There are hundreds of small launch companies entering the market. Blue Origin, Amazon’s sister company, has developed and demonstrated reusable rocket technology with its New Shepard vehicle. Now, their New Glenn platform offers at least 25 consecutive launches of 45 tons at a time. New Glenn will have more capacity per launch than two C-130 aircraft on the market by 2021.  Smaller companies, such as Astra, are promising thousands of annual launches with their launch schedules.

Once larger reusable rockets enter the market next year, the price-per-launch will be comparable to airlift.  Projected costs for a two-way return flight might cost only $1.5M million per launch, including fuel.  Comparing this to the 24-hour operating costs of a comparable commercial airliner at $670K, Spacelift can buy 10x faster transportation speeds for roughly 2.5x the price.  Compared to military airlift, a reusable rocket can deliver more cargo than the Air Force’s largest aircraft—the venerable C-5 (140 tons) or almost two C-17s (85 tons)—at speeds that eclipse the SR-71. If USTRANSCOM and SpaceX do not find a way forward, peer nations certainly will.

China has made rapid strides to accelerate and perhaps overtake the US in reusable rocketry. In September, China successfully tested its first reusable space vehicle. Now, their Long March 9 rocket system is poised to offer a 140-ton capacity reusable rocket as early as 2021. The Russian LAROS RN-2, Angara-A5M, and the newly announced Amur-SPG will enter operations by 2026. The EU’s most successful rocket company, ArianeGroup, is working on its reusable rocket vehicle modeled after SpaceX. Even smaller space industries are joining in the race for Spacelift. Japan’s JAXA and Mitsubishi are working together, and India has already demonstrated a reusable rocket with their RLV-TD. With established technology at economical costs being developed worldwide, the question is not if this will revolutionize the defense logistics industry, but by how much?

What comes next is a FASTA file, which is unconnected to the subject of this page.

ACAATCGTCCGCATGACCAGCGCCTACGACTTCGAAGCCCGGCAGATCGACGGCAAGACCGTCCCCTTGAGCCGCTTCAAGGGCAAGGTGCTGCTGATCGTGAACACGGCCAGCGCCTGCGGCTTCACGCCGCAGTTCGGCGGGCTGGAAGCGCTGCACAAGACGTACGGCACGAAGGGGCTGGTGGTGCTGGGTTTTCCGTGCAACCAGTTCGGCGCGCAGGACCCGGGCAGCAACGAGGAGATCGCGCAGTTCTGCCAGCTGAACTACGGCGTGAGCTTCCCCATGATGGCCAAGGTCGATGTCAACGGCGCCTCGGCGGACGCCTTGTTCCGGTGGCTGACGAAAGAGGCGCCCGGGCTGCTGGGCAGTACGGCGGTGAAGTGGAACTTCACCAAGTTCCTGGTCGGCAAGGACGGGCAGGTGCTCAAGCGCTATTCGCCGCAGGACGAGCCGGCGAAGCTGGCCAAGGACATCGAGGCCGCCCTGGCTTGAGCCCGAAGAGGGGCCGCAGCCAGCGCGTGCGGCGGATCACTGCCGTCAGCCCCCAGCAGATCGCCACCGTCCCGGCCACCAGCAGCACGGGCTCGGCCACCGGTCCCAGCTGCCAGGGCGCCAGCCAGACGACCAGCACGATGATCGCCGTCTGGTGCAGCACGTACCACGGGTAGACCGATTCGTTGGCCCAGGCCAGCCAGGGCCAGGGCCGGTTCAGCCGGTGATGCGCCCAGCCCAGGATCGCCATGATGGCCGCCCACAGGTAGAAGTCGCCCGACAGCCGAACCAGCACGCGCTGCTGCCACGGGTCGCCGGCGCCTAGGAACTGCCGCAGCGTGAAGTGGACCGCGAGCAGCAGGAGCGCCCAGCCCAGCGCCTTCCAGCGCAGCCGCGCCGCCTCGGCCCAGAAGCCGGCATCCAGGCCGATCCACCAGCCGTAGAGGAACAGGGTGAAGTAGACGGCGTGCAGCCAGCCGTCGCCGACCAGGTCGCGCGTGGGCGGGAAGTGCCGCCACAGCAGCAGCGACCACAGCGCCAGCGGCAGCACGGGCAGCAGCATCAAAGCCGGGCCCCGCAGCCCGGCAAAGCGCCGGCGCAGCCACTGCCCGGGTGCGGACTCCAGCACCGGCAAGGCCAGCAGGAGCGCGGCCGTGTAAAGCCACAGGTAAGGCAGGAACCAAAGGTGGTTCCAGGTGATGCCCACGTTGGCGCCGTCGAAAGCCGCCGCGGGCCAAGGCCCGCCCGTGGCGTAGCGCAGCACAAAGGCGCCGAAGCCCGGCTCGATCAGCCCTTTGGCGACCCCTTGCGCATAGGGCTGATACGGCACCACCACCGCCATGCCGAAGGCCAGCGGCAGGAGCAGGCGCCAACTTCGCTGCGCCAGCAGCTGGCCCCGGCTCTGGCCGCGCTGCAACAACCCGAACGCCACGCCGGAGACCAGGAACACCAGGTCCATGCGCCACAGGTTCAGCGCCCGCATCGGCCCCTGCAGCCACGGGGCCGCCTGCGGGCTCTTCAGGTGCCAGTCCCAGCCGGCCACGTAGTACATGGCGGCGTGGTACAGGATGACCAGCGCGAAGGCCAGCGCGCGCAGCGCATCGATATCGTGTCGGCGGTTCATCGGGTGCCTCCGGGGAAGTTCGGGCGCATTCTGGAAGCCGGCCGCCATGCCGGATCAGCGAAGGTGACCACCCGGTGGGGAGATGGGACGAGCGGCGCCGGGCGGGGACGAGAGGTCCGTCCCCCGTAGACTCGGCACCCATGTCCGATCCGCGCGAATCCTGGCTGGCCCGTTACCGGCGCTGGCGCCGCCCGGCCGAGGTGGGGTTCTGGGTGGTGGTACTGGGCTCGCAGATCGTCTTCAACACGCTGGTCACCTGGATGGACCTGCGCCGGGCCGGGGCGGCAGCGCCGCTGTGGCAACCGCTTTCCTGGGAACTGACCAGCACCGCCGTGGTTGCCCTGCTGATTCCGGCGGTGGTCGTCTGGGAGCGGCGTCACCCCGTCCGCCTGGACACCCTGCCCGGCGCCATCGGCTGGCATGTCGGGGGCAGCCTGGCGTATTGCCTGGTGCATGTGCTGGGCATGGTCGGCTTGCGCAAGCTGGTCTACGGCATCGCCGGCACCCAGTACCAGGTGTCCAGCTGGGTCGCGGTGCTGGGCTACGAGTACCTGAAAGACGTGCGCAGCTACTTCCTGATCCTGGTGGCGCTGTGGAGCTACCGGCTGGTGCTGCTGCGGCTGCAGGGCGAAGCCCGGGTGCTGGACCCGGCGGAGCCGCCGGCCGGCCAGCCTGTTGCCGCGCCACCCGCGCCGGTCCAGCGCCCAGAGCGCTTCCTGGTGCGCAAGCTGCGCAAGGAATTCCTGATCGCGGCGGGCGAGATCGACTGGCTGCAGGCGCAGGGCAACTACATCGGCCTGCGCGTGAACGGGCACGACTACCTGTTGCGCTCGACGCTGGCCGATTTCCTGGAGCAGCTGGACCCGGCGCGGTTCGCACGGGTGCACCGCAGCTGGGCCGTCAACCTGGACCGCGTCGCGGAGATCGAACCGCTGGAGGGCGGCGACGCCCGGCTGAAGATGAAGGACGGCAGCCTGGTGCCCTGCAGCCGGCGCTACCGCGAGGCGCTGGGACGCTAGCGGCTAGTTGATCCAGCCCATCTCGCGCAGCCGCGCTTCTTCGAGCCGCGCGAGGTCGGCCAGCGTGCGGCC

Like the airplane, the steam engine, or the cannon, Spacelift aligns the technology, economy, and conceptual frameworks that constitute what historians call a Revolution in Military Affairs (RMA). The use cases for rapid logistics via space are extensive. These include decisive strategic advantages in conventional warfare, unconventional warfare, and support operations.